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Fictionalizing Friends. -- by Andrew Mcqueen

Hi all bright minds of the Circle.

I've seen the subject of basing characters on your friends come up in the circle once or twice and I know writers get squemish at the idea because of legal suits from them. Yes, that can happen.

For the writer to know how to base a character on someone is to have the person's permission to proceed with the process. On the matter of facing legal hot water, comic book visionary Todd MacFarlane is an example. He broke that rule when he created the crime boss Tony Twist after the hockey player of that name, and boy was he in trouble. Heaven forbid anyone in this circle will join him as a cautionary tale of creativity. 

I asked a few CC members to participate in a writing prompt that based a character, respectively, on each of them. I asked certain questions on their likes and dislikes and took notes. When I got done with the dialogues, some of them were amazed at my ideas while others politely declined. In exchange I volunteered myself and one of them turned me into a dead body in a crime novel as I became a love interst in a YA romance in another member's WIP. (You just gotta love the word "May I?")smiley Anyone asking "Imjustdru, are you saying there's a way of going about this matter?" Yes, there is. The answer lies in this writing prompt from *Writing for Comics & Graphic Novels with Peter David. The steps are simple. Ask your fellow crit partner, co-worker, BFF, anyone you know. Then move on to these steps.

  1. Write a 100 word first-person narrative in which the character you based your friend upon is describing him or herself.
  2. Write a 100 word first-person narrative in which that same character is describing you
  3. Write a 100 word first-person narrative in which the same character is describing a mutual acquiantance.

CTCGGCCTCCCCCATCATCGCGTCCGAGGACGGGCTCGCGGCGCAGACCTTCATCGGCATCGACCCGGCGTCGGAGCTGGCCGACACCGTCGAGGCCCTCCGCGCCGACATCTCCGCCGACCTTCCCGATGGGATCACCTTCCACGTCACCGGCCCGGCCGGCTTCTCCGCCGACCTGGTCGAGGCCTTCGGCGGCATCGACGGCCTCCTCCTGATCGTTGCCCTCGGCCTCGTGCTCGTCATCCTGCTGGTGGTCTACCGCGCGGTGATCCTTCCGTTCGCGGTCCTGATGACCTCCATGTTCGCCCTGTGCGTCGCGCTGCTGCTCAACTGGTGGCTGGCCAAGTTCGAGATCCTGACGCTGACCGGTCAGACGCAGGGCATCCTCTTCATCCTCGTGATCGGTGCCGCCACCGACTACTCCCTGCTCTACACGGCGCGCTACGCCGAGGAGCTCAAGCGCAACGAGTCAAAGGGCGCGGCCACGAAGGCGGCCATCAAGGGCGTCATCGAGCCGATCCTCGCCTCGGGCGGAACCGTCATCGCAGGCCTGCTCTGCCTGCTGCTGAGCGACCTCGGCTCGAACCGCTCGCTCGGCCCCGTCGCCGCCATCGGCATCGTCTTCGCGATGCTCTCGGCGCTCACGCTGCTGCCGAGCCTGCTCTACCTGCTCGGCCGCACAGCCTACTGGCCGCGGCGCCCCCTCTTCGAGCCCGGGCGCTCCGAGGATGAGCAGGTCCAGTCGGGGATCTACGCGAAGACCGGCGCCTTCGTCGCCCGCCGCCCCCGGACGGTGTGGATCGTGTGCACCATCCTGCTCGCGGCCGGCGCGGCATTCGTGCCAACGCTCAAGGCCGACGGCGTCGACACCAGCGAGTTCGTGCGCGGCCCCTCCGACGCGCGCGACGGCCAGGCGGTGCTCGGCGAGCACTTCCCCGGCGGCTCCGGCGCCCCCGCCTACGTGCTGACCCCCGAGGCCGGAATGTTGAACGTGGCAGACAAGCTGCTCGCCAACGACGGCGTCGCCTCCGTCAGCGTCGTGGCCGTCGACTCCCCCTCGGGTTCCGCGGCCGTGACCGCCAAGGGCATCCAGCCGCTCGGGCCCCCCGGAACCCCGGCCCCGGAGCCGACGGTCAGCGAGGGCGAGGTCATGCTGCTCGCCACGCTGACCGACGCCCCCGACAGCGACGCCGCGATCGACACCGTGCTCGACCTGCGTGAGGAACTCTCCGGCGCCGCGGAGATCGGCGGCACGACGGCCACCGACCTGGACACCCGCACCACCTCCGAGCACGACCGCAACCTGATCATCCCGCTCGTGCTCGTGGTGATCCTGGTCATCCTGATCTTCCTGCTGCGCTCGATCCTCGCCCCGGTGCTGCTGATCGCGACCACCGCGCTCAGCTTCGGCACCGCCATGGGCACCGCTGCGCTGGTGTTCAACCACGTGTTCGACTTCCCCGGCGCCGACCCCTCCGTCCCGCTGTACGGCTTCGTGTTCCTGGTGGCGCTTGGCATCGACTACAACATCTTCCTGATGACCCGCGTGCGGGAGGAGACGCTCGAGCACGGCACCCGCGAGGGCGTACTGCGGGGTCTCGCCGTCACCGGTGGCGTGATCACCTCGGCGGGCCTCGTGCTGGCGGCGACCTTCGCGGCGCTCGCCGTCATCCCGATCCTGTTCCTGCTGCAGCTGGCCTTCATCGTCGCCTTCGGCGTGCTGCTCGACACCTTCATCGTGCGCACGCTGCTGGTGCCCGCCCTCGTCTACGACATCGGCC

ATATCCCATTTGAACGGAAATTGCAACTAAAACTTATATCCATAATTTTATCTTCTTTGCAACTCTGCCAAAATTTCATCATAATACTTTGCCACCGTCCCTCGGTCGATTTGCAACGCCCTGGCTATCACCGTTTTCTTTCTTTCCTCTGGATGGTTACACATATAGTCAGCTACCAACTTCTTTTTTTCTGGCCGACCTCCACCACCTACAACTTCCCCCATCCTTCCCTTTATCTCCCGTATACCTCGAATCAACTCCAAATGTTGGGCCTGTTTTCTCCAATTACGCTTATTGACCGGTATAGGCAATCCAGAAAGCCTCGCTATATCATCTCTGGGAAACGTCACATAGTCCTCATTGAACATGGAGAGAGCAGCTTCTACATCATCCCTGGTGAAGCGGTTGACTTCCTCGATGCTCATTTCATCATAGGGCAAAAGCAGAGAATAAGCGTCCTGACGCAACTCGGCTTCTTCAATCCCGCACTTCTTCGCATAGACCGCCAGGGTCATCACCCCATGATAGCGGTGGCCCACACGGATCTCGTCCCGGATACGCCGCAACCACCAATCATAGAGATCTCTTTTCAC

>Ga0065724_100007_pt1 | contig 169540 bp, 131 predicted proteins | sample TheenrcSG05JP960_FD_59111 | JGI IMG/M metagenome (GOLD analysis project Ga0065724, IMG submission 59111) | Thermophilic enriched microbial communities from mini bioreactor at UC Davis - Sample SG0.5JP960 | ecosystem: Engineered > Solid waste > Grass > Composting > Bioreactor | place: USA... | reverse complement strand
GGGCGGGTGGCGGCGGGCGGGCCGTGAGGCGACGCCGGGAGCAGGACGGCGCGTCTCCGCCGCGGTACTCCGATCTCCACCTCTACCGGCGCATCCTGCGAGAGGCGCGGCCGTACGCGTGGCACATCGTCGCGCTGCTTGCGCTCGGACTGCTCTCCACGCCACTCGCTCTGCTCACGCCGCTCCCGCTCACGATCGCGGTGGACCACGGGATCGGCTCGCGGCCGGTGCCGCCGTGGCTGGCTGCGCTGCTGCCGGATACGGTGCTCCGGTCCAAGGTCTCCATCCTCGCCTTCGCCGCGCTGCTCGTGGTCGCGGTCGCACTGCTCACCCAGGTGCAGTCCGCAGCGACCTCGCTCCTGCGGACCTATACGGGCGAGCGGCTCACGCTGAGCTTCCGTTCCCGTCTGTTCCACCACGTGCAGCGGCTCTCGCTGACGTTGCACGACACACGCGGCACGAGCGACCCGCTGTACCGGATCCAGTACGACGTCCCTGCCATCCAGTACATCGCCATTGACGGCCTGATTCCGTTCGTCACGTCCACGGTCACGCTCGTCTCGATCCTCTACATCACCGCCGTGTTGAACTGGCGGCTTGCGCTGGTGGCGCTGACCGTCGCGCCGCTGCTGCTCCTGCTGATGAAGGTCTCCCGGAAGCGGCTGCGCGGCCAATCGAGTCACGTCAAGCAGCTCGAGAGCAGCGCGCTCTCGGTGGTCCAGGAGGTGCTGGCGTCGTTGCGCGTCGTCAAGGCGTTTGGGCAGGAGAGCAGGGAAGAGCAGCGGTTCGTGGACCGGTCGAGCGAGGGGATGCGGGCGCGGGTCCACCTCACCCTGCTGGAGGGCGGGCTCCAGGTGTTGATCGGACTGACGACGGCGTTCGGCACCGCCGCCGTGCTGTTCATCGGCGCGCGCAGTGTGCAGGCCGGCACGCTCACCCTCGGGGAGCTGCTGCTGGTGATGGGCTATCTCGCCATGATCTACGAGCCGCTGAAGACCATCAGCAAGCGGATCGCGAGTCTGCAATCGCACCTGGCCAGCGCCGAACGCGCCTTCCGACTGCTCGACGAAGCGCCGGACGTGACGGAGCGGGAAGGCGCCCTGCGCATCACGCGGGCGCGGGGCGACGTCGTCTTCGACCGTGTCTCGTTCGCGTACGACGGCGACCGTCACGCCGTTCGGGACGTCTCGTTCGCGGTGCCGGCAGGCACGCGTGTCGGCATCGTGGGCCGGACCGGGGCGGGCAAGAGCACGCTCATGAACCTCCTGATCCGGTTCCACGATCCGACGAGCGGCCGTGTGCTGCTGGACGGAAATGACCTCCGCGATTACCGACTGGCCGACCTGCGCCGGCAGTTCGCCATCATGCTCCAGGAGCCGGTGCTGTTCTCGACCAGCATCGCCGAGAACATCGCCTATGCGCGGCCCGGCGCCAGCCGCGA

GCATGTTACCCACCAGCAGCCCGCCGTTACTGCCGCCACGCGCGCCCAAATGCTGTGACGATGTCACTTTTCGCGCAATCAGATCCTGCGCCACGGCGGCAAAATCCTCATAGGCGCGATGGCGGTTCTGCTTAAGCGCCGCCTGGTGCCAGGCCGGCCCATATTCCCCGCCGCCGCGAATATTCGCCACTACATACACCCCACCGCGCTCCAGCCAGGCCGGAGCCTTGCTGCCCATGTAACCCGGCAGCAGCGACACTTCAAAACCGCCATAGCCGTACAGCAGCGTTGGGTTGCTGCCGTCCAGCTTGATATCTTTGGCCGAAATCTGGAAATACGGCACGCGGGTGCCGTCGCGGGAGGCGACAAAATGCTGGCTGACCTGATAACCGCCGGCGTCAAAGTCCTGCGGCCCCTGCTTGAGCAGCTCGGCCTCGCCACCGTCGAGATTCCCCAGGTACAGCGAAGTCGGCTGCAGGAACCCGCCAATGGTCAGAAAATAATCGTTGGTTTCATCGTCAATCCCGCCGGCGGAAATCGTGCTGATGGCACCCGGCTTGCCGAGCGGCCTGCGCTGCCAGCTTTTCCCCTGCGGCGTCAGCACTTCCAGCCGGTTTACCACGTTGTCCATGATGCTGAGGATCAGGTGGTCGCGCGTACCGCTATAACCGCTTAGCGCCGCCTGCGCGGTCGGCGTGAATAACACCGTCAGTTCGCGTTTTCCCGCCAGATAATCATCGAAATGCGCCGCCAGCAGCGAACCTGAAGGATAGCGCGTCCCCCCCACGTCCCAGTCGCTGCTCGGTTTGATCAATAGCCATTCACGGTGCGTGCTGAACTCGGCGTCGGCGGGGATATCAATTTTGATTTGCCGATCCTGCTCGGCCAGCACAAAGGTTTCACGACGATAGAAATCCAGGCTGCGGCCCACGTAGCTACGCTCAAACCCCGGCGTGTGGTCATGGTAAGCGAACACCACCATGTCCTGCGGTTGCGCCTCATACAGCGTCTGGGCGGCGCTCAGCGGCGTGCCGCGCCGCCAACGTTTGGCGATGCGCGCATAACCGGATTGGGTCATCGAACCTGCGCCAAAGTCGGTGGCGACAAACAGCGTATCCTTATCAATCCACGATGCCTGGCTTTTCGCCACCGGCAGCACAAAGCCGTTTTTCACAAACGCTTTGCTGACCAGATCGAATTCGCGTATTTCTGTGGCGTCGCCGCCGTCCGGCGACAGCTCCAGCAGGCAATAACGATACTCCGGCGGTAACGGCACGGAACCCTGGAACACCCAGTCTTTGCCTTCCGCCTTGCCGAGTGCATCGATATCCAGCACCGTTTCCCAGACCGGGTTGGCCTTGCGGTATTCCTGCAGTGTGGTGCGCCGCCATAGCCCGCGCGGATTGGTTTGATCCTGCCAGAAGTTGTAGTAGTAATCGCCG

4. When you're done with the essays, show them off to your buddy (buddies) you based upon. According to David, most people won't recognize characters based on themselves. So if they find your work unflattering, move on to 5.
  5. Find new friends.  

With this exercise, you have an honest way of handling the matter. Go ahead, take a partner and have fun creating their fictional opposites!

Happy Creations!

*Source: Writing for Comics & Graphic Novels with Peter David. pg. 49    

Posted by Andrew Mcqueen 14 Jun 2014 at 03:25
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Responses to this blog

Jennie2005 15 Jun 2014 at 20:15  
I really like this.
I think i will give it a try.
Jberkowitz 16 Jun 2014 at 07:16  
Yeah, I actually handled this in a completely different way. I think I'm okay.
Imjustdru 16 Jun 2014 at 14:21  
Wow, J. That's how it happened? At least you two are on the same page again. Best of luck to you both!
Jberkowitz 16 Jun 2014 at 19:05  
Thank you, Dru! It's wonderful. We're closer than ever, and she's now working on her own novel, without any input from me. My daughter is amazing.
Irondomain 20 Jun 2014 at 12:55  
I usually copy people from real life exactly, even with their real name. That's just me.
Imjustdru 21 Jun 2014 at 18:18  
If I may ask: Are they okay with it, Irondomain?
Bean60 28 Jun 2014 at 09:24  
When I started my novel, I wanted a group of friends whose names were different, just as the characters would be. Just so happens that I have friends like that. We've been friends for over 40 years - through everything life could through at us. I tried using different names, but it didn't play right. So, I asked each one individually whether I could use their real name and each said yes. So, if and when it ever gets published, it will be dedicated to them with the proviso that the names and people are real, the characters are not.

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